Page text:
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Thursday, January 29, 2015

SUSTAINGATE, Is Your Team Green?

Sports, particularly the NFL, can be great role models if they embrace sustainability.  This weekend 100mm people will be focused on the big game.  What a great chance to showcase more than football skills.  What if, as an example, in AZ this Sunday the Super Bowl was a zero-waste event?  What if that was promoted heavily to the fans?  Of course, what if the fans played a major role in participating in a zero-waste Super Bowl?  

We wish both teams well, hope the fans enjoy a great game and the NFL steps back after and thinks about how this amazing platform could positively influence our kids and inspire them beyond the gridiron.  



With all the hoopla whirling around about under inflated footballs, and the crazy jokes that have come along with what seems to have captured the interest of the American public you, know ReNewable Now couldn't sit on the sidelines and not try to get into the fry of things. But you know what, who needs Deflategate when you have SUSTAINGATE?

Are the two teams heading into the Superbowl sustainable? Or are they just Greenwashing? Let's take a look at the team's stadiums that have been pulled into SUSTAINGATE- first we'll start with the New England Patriots' Gillette Stadium and see where it stands.

The Patriots' Gillette Stadium opened in 2002. Since then, stadium operators calculate annual savings of well over $1m through a 30% reduction in energy consumption from lighting and heating automation, recycling, solar arrays and LED lighting. The stadium also has a closed loop water system that reclaims upwards of 16m gallons of water a year in its own wastewater treatment plant.

Jim Nolan, Patriots and Gillette Stadium senior vice-president of administration, operations and finance, said: "If you include the wastewater re-use system that was included in the original design and construction of the stadium, our annual savings through sustainability initiatives exceed $2m annually."

In 2010, the Patriots installed at 500kW solar array and last year added a further 1.4MW that provides around 40% of the energy needs for Patriot Place, a mall next to the stadium. "We have found our sustainability measures to be very good for business," said Nolan. "There is investment to get initiatives off the ground once they're operational, they're cash positive. Specifically, I look at the solar arrays as being smart business deals and initiatives to reduce waste and utility consumption that are also cash positive."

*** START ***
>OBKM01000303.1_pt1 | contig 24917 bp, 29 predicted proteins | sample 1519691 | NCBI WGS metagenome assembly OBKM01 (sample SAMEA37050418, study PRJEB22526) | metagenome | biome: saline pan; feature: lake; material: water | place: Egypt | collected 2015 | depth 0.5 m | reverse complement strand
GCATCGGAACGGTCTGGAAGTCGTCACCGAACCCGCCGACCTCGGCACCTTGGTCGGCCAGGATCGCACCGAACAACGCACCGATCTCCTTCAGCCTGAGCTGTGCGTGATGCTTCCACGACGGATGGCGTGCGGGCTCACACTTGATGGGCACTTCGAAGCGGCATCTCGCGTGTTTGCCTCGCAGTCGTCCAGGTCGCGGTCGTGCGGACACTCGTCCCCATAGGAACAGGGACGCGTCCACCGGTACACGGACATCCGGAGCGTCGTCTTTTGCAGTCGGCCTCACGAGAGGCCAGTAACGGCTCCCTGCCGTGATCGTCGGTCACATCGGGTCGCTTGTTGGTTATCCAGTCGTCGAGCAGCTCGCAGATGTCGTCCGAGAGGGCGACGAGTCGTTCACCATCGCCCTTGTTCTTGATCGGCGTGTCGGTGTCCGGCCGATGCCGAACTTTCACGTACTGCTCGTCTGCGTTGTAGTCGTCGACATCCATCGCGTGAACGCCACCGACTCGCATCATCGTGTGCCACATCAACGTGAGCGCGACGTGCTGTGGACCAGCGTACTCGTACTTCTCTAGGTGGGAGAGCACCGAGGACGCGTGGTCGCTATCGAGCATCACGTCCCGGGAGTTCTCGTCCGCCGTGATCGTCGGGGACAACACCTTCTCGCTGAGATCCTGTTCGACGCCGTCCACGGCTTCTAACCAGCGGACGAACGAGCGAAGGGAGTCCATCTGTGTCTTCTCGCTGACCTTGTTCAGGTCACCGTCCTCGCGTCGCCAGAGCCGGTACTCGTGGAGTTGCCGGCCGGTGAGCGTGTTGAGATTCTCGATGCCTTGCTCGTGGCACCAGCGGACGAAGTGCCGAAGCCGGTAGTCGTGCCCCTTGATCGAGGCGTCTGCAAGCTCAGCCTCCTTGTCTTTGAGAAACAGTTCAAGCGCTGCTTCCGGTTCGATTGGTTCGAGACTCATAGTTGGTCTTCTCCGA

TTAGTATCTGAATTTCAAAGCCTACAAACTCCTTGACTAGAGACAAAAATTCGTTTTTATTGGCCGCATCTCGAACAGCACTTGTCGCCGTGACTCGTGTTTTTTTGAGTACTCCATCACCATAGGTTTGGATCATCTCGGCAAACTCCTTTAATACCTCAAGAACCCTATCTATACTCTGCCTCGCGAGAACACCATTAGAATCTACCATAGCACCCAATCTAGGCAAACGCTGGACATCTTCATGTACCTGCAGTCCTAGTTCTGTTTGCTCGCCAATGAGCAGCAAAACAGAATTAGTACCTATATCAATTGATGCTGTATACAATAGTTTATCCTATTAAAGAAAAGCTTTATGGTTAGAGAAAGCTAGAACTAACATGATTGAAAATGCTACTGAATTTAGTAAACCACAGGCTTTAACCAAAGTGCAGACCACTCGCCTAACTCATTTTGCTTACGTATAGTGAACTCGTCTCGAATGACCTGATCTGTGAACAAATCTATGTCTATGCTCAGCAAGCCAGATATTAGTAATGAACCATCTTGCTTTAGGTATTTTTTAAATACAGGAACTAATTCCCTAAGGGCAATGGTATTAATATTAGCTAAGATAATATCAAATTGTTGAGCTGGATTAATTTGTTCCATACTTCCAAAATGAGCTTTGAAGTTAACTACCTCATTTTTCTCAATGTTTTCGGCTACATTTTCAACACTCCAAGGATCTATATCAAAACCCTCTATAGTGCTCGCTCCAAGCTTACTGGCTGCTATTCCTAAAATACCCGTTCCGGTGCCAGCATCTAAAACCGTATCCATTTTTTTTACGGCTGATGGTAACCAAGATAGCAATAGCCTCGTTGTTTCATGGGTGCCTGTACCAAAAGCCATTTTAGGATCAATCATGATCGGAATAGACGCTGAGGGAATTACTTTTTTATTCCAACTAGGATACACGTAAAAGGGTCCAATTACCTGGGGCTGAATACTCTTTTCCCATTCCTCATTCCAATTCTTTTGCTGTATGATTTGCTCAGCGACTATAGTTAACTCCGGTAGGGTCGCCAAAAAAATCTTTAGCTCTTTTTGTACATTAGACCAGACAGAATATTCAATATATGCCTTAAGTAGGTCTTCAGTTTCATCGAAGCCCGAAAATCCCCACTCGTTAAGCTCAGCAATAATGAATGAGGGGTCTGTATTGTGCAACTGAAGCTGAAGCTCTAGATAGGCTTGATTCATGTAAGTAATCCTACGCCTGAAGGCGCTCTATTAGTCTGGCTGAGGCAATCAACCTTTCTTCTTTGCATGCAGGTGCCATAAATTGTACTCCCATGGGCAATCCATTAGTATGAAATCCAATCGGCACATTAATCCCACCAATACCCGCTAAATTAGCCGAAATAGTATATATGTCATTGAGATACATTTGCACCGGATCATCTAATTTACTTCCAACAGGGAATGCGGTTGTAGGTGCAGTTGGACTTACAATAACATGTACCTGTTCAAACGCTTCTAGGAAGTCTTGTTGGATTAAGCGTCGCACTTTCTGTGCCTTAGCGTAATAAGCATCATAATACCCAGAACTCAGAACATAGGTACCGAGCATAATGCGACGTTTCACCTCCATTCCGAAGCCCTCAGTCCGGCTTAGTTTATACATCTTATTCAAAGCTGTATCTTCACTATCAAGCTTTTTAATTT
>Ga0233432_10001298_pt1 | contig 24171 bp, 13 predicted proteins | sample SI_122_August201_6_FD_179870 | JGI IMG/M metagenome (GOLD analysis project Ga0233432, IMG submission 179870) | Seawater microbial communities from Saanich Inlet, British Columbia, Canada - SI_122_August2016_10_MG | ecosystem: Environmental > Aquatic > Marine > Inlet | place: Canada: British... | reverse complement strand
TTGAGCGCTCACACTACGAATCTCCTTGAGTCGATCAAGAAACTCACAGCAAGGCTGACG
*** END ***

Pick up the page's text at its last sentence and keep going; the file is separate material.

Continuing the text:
Lets take a look at the Seahawks and some facts that we found on their home field CenturyLink Field.

  • 97% of the Kingdome concrete was recycled, with 35% used in the construction of CenturyLink Field.

  • 94% of waste generated at CenturyLink Field and CenturyLink Field Event Center is diverted from landfills. That's up from 47% just four years ago.

  • In 2012 CenturyLink Field produced 5 million gallons of biodiesel through recycling of used cooking oil (that's a lot of garlic fries). And we're on track to do more this year.

  • 614 recycle and compost bins are located throughout CenturyLink Field. 100% of food containers are compostable and all plastic bottles are recyclable.

  • 100% of urinals have been retrofitted with ultra-low-flow water fixtures, saving more than 1.3 million gallons of water every year.

  • We used 15% less water in 2012, enough to provide water for more than 21,533 people for a year. That's nearly the entire population of Bainbridge Island.

  • 94% of cleaning and soap products we use are Green Seal certified. Our system eliminates the use of chemicals in general purpose cleaning and reduces overall chemical-based cleaning around the stadium.

  • Solar panels spanning the area of two football fields now sit atop CenturyLink Field Event Center, generating more than 800,000 kilowatt hours of electricity annually. We now meet 30% of our facility's energy needs with solar power.

  • Arch lighting has been converted to programmable LEDs, resulting in a huge energy savings (not to mention some eye-catching light shows).

  • 3.8 million pounds of CO2 was diverted from the atmosphere last year, the equivalent of permanently removing 260 cars from Seattle roadways.

  • In 2012, despite an increase in the number of visitors, we reduced our energy consumption by 12%.

  • Right now, 32% of our fans use public transportation to CenturyLink Field. We think we can do better. We continue to work with regional transit organizations to get the word out about game-day alternatives to driving.

  • CenturyLink Field installed six electric vehicle charging stations on site—four in the north parking lot and two in the parking garage.

  • In 2010 our concessions partner implemented a sustainability program with suppliers to focus on using organic fruits and vegetables, sustainably harvested seafood, meats from humanely raised livestock, and local products whenever possible.

  • On a typical game day we donate food to Food Lifeline and Operation Sack Lunch. Nearly 4,600 individual meals were donated in 2011 alone—that's 11,000+ pounds of food. (Or, as it's known around the Seahawks locker room, breakfast.)

When you look at both teams you have to say we found no fouls when it comes to their sustainability efforts, a matter of fact, both teams clearly have come clean on our SUSTAINGATE investigation.

We wish them both good luck for the big game this Sunday. And as far as the footballs are concerned, why not use a recycled NERF football and forget about all that hot air?

Gillette Stadium facts found at The Guardian

CenturyLink Field facts found at Defend Your Turf
- See more at: http://www.renewablenow.biz/renewable-living.html#sthash.8g7IT0Wj.dpuf

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